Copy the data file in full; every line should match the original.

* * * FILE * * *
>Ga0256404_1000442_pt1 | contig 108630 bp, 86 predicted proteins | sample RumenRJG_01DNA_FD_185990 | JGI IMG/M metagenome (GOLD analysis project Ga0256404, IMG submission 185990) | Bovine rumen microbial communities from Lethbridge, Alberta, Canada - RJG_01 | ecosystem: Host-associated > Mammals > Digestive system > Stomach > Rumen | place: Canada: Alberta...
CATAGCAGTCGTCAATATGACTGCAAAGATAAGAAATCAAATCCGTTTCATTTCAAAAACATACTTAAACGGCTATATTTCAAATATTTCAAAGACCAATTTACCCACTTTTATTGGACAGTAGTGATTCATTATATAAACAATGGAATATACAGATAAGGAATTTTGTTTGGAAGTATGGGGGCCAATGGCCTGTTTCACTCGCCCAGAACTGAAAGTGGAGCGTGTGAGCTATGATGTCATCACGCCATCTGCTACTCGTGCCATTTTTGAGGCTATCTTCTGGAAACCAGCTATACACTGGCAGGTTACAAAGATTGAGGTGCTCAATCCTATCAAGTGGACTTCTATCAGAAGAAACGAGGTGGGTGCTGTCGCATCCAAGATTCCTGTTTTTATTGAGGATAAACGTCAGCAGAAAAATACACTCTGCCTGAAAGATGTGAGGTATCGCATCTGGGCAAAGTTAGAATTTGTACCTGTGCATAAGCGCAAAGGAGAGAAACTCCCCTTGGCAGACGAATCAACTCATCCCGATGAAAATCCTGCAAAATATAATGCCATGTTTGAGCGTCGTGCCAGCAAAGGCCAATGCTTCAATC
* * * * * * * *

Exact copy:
>Ga0256404_1000442_pt1 | contig 108630 bp, 86 predicted proteins | sample RumenRJG_01DNA_FD_185990 | JGI IMG/M metagenome (GOLD analysis project Ga0256404, IMG submission 185990) | Bovine rumen microbial communities from Lethbridge, Alberta, Canada - RJG_01 | ecosystem: Host-associated > Mammals > Digestive system > Stomach > Rumen | place: Canada: Alberta...
CATAGCAGTCGTCAATATGACTGCAAAGATAAGAAATCAAATCCGTTTCATTTCAAAAACATACTTAAACGGCTATATTTCAAATATTTCAAAGACCAATTTACCCACTTTTATTGGACAGTAGTGATTCATTATATAAACAATGGAATATACAGATAAGGAATTTTGTTTGGAAGTATGGGGGCCAATGGCCTGTTTCACTCGCCCAGAACTGAAAGTGGAGCGTGTGAGCTATGATGTCATCACGCCATCTGCTACTCGTGCCATTTTTGAGGCTATCTTCTGGAAACCAGCTATACACTGGCAGGTTACAAAGATTGAGGTGCTCAATCCTATCAAGTGGACTTCTATCAGAAGAAACGAGGTGGGTGCTGTCGCATCCAAGATTCCTGTTTTTATTGAGGATAAACGTCAGCAGAAAAATACACTCTGCCTGAAAGATGTGAGGTATCGCATCTGGGCAAAGTTAGAATTTGTACCTGTGCATAAGCGCAAAGGAGAGAAACTCCCCTTGGCAGACGAATCAACTCATCCCGATGAAAATCCTGCAAAATATAATGCCATGTTTGAGCGTCGTGCCAGCAAAGGCCAATGCTTCAATC